The CHill Zone of T&F: Conway's View From the Finish Line

Track Shorts

Mar 19th, 2009
2:48 pm PDT

In a Track and Field News report from the Adidas Running camp it was revealed that Tyson Gay’s fall and winter training were delayed due to a knee injury. While athletes need a good fall program to prepare them for the season, Tyson as the defending World Champion in both sprints will get byes in both to this years World Championships in Berlin. Therefore he will not have to peak for this years National Championships. Tyson, therefore, can focus his energies on preparing for the World Championships. I wish him good luck.

I must say however, that when I went to his website to check on his status, his site has not been updated since last August. A quick check of many athletes websites showed that most have not been updated since last summer. Athletes please have your webmasters update your sites regularly. The Internet is a great marketing tool, and I would assume that is the reason that most of you now have your own personal sites. Your fans would really like to know how your training is going, what your competition schedule is, and other basic information. Help market the sport by keeping your sites updated with this kind of information. Its great that you list your past accomplishments, but we’d really like to know what you are up to now. It only enhances your image.

Speaking of the National Championships, the Oregonian recently asked why USATF CEO Doug Logan wants to shorten the Olympic Trials. I too ask the same question. While the Oregonian looks at it from the point of view of Eugene as host of the Trials, I look at it from the point of view of the athletes and their preparation for the Games.

Yes, we were not as successful in Beijing as we had hoped, and many athletes performed at less than their best. But in my humble opinion it had less to do with the length of the Trials themselves than the length of time between the Trials and the Games.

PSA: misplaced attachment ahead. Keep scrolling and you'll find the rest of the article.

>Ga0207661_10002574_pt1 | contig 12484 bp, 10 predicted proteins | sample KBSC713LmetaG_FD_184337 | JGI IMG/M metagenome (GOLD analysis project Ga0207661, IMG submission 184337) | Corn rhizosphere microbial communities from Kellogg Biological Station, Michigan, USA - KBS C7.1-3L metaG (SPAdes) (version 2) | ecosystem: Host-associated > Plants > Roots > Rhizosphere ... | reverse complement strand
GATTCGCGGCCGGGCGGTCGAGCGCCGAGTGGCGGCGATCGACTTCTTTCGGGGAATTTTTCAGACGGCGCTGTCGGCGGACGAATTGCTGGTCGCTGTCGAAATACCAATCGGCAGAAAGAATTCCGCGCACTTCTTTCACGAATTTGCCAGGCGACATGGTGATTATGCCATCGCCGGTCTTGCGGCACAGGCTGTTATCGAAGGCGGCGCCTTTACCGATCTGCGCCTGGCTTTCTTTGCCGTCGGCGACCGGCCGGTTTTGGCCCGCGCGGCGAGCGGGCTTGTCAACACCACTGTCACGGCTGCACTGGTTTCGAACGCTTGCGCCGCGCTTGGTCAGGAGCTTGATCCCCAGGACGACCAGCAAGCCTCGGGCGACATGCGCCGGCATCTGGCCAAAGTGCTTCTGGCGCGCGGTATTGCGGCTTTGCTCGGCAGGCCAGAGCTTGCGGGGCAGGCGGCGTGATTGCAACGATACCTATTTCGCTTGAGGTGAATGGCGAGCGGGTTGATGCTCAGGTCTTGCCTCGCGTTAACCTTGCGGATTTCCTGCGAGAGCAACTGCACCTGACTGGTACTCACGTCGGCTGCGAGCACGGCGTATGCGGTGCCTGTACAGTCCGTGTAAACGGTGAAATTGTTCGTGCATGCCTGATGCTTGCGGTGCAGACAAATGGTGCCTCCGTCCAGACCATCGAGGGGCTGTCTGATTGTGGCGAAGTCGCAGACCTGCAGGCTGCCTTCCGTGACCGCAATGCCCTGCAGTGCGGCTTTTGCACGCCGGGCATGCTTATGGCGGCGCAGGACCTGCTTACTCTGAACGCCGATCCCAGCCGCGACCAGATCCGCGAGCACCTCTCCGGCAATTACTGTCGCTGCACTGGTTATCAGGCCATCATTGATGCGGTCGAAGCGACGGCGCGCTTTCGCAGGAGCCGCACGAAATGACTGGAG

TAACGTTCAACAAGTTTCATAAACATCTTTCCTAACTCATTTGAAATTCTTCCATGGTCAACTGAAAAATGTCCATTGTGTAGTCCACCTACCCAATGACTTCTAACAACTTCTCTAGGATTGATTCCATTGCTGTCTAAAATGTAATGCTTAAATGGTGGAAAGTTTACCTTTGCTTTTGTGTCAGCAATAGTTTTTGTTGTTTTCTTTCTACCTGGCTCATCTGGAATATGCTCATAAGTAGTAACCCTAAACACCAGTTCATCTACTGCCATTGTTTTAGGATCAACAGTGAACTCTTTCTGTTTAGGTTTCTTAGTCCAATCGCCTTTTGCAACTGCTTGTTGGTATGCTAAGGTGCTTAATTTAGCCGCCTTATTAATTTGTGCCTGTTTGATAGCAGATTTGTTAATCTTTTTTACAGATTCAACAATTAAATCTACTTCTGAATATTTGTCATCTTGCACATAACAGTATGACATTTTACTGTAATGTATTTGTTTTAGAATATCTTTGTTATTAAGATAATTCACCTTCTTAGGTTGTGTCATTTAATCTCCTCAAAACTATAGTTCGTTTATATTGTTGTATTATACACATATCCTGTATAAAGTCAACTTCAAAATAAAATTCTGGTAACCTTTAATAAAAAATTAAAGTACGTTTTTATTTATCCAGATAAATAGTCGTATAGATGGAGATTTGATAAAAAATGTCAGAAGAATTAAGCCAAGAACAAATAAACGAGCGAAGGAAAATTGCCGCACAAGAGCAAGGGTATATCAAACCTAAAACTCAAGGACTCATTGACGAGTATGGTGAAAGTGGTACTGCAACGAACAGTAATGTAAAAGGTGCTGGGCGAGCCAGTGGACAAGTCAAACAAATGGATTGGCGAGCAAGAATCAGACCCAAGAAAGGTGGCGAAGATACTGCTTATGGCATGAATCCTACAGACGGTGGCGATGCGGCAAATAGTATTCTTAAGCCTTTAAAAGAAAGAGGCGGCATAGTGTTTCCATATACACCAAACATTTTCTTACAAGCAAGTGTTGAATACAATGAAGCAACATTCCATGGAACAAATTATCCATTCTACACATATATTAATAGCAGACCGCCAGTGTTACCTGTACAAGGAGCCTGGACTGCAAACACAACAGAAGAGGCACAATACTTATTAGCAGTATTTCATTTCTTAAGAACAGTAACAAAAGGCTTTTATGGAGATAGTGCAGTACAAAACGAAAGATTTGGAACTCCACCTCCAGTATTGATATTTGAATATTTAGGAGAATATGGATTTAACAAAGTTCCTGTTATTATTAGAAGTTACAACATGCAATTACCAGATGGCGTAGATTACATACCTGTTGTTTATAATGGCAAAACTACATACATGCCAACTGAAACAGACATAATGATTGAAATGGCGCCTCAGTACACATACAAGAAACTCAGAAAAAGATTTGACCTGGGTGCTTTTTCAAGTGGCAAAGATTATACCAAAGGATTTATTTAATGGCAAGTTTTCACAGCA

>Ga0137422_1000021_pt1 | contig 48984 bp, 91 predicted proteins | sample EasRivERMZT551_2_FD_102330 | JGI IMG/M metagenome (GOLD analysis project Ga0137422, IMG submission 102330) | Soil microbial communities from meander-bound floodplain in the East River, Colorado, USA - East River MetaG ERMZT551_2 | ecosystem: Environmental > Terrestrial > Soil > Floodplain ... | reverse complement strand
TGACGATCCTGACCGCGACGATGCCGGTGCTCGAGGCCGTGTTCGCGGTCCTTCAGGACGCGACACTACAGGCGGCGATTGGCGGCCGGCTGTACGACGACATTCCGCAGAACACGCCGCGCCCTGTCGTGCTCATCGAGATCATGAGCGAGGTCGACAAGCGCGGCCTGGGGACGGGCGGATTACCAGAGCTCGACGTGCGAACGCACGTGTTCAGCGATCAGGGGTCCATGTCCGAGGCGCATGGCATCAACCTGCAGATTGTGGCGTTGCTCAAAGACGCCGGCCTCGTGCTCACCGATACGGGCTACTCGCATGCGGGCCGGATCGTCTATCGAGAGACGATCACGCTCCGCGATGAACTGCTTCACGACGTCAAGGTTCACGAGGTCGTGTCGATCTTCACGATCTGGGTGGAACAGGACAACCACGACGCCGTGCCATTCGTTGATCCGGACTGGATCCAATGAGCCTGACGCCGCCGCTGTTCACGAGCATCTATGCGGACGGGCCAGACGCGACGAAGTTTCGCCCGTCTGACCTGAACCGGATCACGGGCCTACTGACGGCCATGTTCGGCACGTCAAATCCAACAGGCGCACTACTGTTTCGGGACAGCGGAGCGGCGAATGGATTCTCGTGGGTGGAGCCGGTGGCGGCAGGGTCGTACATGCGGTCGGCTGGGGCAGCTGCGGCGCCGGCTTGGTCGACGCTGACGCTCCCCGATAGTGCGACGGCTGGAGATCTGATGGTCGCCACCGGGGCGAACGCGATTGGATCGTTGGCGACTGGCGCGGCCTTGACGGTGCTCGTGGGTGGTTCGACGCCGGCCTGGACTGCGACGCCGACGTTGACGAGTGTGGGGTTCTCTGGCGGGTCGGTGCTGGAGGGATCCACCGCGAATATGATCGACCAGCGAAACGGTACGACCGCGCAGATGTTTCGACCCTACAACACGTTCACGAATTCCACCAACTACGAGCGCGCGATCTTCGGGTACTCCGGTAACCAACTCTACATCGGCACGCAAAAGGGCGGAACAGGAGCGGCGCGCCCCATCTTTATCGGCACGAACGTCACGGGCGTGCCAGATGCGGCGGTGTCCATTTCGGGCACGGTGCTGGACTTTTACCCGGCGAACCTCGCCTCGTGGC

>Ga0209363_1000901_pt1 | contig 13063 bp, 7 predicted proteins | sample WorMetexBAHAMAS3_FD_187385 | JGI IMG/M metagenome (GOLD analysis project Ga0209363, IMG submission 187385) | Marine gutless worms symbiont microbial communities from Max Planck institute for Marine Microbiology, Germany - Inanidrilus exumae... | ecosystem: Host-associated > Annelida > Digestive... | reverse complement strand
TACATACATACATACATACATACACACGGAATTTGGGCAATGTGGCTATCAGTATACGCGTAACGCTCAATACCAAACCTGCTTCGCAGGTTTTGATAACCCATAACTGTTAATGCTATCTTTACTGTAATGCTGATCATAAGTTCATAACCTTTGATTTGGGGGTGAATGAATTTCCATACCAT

I can see perhaps cutting out the first round of events at the Trials, as the first round is really just a matter of sifting the wheat from the chaff and would eliminate unnecessary competition. The remaining three rounds would then be more exciting, and provide better competition for those athletes truly competing for those top three spots on the Olympic squad. But condensing the meet into a few days would only add to the stress of the competition and take away needed rest time. And with athletes competing at the levels we see today, rest becomes a very critical commodity.

So, for me, therein lies the source of our difficulties in Beijing – lack of rest time. Because six weeks between a grueling Trials and a pressure packed Olympics, was just not enough time for athletes to rest, heal, and get ready for the toughest competition of their lives. So rather than compact the Trials, I think we need to make sure our athletes have enough time between Trials and Games to prepare properly for the Olympics! Two months (eight weeks) would much more sufficient.

I understand that there may be scheduling conflicts with the NCAA, NJCAA, or other groups. But it seems to me that it is on them to adjusts for the Olympic Trials and not for the Olympic Trials to adjust for them. After all the job of the Trials is to select the best team possible, but it is the job of USATF and the USOC to have them ready to perform at their best at the Games.

For those that follow the stock market, Nike shares have dropped amid sales outlook concerns. As Nike is currently a major source of revenue for track and field athletes both here in the US and worldwide, I hope the current economic decline globally does not end up having a negative effect on the sport. I would also encourage fund raisers at USATF to aggressively seek out new funding sources for the sport. They are needed if the sport is to expand, but even more so if old funding sources have to “cut back”. I hope this is a priority at USATF.

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